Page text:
Captain’s log, stardate 20180715


Risk assessment

Sent by Jonathan Stark on July 15th, 2018

Whether it’s jumping on a trampoline or boiling water or driving a car, you take risks all the time.

But you probably don’t spend much time consciously thinking about risk. My guess is that most people don’t. It would be hard to make it through a typical day if we had to weigh the risk of our every action.

It’s usually fine to get by on gut instinct and common sense and cultural norms about what’s considered “safe” for our peer group.

But sometimes we are betrayed by our gut instincts about what’s safe and what isn’t. It seems to me that this is especially true when we are doing something unusual or creative or contrarian.

In cases like this - where there is no conventional wisdom (or there is but we disagree with it) - it helps to have a framework to assess risk.

So here’s a crash course in risk assessment...

Risk has three elements:

<li dir="ltr">
<p dir="ltr"><strong>The risk</strong>—a negative event that might occur.

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<p dir="ltr"><strong>The likelihood</strong>—the probability that the negative event might occur.

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<p dir="ltr"><strong>The impact</strong>—the severity of the consequences that would result from the negative event occurring.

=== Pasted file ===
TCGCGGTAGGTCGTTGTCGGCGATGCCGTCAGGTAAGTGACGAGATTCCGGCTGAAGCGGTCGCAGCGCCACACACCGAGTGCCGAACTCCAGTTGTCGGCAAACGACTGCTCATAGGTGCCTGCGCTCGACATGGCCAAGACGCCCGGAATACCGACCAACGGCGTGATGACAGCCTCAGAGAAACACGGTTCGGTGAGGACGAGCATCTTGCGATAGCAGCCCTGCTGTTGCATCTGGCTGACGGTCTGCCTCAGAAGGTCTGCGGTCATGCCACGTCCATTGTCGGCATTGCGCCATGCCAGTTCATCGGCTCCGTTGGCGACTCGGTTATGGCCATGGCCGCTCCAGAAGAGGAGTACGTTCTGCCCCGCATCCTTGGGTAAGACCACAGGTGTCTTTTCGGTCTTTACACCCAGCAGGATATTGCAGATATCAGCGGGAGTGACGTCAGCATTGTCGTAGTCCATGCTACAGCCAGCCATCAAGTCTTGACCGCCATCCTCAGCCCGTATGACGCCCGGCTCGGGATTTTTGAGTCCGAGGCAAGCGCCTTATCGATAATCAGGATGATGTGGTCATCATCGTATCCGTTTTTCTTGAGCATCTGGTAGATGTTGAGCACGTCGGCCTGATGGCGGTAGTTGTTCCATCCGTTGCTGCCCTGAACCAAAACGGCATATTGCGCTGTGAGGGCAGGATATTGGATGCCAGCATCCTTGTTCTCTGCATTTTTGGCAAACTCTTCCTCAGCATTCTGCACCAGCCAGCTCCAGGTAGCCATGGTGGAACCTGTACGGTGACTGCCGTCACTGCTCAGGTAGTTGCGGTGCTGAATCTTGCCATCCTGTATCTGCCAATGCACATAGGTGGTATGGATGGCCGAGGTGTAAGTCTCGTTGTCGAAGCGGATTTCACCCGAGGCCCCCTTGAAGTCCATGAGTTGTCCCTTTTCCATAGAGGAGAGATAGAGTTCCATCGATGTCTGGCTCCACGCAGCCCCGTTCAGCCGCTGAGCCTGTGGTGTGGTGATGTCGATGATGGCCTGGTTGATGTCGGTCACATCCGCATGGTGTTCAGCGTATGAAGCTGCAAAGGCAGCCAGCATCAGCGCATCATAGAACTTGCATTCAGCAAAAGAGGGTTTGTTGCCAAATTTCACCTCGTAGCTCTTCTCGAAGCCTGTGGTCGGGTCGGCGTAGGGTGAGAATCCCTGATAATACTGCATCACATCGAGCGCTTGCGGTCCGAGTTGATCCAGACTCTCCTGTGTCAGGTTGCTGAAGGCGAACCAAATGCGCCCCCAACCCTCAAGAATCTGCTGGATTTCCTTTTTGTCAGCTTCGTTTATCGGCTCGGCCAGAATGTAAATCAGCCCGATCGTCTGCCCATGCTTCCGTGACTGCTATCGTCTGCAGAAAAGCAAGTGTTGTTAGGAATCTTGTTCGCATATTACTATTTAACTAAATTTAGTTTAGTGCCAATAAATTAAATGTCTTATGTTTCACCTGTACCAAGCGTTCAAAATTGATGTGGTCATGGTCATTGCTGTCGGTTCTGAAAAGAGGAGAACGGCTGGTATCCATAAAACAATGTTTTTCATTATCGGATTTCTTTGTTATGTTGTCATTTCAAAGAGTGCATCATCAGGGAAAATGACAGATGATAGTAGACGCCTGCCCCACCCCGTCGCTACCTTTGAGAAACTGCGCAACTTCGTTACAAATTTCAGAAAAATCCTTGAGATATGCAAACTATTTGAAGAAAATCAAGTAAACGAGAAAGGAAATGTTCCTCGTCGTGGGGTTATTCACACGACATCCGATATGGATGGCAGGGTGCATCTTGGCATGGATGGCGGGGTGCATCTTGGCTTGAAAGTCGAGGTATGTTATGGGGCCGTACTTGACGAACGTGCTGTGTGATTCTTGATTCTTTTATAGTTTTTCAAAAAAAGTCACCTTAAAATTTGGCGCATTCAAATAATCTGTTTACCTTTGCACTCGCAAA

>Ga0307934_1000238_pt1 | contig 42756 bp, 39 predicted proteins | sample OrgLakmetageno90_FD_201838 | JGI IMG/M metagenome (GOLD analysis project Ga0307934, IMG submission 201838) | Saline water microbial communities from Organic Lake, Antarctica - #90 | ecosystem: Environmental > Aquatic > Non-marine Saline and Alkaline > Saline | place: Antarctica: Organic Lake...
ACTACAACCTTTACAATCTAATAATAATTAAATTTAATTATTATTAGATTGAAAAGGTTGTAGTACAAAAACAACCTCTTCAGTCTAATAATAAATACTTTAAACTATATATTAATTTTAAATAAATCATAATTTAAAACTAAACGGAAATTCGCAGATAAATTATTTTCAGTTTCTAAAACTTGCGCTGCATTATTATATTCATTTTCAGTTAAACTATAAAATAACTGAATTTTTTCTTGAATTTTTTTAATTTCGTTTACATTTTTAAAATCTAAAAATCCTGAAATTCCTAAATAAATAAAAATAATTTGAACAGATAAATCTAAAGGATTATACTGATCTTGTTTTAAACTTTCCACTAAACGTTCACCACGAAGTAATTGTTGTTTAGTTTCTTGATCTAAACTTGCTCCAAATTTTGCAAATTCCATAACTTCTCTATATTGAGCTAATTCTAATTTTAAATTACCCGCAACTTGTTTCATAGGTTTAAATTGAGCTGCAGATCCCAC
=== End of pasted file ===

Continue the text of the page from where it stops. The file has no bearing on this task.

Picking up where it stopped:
When considering taking some action that feels risky to you (e.g., writing a book, launching a podcast, investing in your business), ask yourself:

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<p dir="ltr">What negative events might this trigger?

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<p dir="ltr">What is the likelihood of each event occurring?

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<p dir="ltr">What would the impact of each event be?

When assessing risk in this manner, you might find that your fears are irrational. Either there is a very short list of risks, or the likelihood of the risks occurring is very low, or the impact of the risks is very low.

Have you been thinking about making a change but have been putting it off?

Try doing a risk assessment.

You might find that doing nothing is actually the riskiest choice.



P.S. Have you been thinking about investing in my private coaching program but haven’t been able to pull the trigger? Hit reply and let me know what you think the risks are.



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